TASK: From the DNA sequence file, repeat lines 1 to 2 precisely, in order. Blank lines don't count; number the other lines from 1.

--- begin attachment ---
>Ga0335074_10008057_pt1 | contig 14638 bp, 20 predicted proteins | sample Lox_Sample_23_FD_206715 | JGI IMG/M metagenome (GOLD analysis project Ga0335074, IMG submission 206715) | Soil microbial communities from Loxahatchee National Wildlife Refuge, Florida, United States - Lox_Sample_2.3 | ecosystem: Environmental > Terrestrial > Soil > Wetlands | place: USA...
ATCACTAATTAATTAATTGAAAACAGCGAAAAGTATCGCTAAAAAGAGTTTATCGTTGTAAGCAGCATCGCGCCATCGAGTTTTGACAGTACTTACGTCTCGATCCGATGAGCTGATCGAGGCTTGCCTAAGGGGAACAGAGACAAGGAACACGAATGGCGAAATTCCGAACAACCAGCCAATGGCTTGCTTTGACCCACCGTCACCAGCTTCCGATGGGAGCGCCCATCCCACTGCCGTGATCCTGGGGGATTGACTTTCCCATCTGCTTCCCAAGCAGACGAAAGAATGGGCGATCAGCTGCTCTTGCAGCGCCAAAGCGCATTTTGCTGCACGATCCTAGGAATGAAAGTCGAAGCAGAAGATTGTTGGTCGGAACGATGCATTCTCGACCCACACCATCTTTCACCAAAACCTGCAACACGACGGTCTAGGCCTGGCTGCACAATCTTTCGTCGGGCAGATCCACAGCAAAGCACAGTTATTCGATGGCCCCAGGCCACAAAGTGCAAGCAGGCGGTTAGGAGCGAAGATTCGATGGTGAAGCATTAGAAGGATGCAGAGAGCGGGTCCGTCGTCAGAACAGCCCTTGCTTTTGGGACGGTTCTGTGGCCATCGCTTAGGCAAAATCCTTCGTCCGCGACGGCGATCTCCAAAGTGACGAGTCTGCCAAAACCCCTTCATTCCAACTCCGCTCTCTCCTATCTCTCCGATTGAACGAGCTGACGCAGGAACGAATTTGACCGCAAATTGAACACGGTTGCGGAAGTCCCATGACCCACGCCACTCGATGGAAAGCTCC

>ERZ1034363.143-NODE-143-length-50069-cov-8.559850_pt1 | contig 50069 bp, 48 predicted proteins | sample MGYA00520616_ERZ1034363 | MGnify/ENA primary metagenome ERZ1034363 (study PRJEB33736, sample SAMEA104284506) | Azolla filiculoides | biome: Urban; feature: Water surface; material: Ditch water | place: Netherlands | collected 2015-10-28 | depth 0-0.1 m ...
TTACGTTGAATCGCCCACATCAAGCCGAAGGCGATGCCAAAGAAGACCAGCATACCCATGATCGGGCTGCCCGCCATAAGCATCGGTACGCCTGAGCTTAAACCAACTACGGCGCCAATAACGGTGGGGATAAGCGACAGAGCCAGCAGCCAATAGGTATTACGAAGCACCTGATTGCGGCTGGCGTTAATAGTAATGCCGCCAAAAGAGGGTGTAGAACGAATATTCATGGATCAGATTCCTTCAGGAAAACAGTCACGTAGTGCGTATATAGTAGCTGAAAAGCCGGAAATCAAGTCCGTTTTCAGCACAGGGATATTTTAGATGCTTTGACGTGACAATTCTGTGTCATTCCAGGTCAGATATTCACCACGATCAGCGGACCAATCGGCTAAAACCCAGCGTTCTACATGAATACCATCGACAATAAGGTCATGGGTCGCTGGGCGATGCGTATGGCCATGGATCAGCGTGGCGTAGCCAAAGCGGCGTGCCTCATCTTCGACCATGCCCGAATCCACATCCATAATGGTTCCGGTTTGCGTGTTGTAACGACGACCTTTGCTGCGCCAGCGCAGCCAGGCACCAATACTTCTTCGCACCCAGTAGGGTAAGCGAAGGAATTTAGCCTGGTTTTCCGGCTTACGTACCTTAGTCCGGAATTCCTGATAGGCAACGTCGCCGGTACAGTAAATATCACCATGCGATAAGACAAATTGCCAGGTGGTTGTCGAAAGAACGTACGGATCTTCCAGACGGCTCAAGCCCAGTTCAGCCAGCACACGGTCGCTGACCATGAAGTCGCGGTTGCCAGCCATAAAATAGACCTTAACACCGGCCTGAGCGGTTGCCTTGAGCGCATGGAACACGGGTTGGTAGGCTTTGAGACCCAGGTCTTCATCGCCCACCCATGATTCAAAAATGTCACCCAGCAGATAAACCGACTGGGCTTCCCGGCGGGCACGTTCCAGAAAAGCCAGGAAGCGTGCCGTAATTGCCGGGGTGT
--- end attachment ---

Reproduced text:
>Ga0335074_10008057_pt1 | contig 14638 bp, 20 predicted proteins | sample Lox_Sample_23_FD_206715 | JGI IMG/M metagenome (GOLD analysis project Ga0335074, IMG submission 206715) | Soil microbial communities from Loxahatchee National Wildlife Refuge, Florida, United States - Lox_Sample_2.3 | ecosystem: Environmental > Terrestrial > Soil > Wetlands | place: USA...
ATCACTAATTAATTAATTGAAAACAGCGAAAAGTATCGCTAAAAAGAGTTTATCGTTGTAAGCAGCATCGCGCCATCGAGTTTTGACAGTACTTACGTCTCGATCCGATGAGCTGATCGAGGCTTGCCTAAGGGGAACAGAGACAAGGAACACGAATGGCGAAATTCCGAACAACCAGCCAATGGCTTGCTTTGACCCACCGTCACCAGCTTCCGATGGGAGCGCCCATCCCACTGCCGTGATCCTGGGGGATTGACTTTCCCATCTGCTTCCCAAGCAGACGAAAGAATGGGCGATCAGCTGCTCTTGCAGCGCCAAAGCGCATTTTGCTGCACGATCCTAGGAATGAAAGTCGAAGCAGAAGATTGTTGGTCGGAACGATGCATTCTCGACCCACACCATCTTTCACCAAAACCTGCAACACGACGGTCTAGGCCTGGCTGCACAATCTTTCGTCGGGCAGATCCACAGCAAAGCACAGTTATTCGATGGCCCCAGGCCACAAAGTGCAAGCAGGCGGTTAGGAGCGAAGATTCGATGGTGAAGCATTAGAAGGATGCAGAGAGCGGGTCCGTCGTCAGAACAGCCCTTGCTTTTGGGACGGTTCTGTGGCCATCGCTTAGGCAAAATCCTTCGTCCGCGACGGCGATCTCCAAAGTGACGAGTCTGCCAAAACCCCTTCATTCCAACTCCGCTCTCTCCTATCTCTCCGATTGAACGAGCTGACGCAGGAACGAATTTGACCGCAAATTGAACACGGTTGCGGAAGTCCCATGACCCACGCCACTCGATGGAAAGCTCC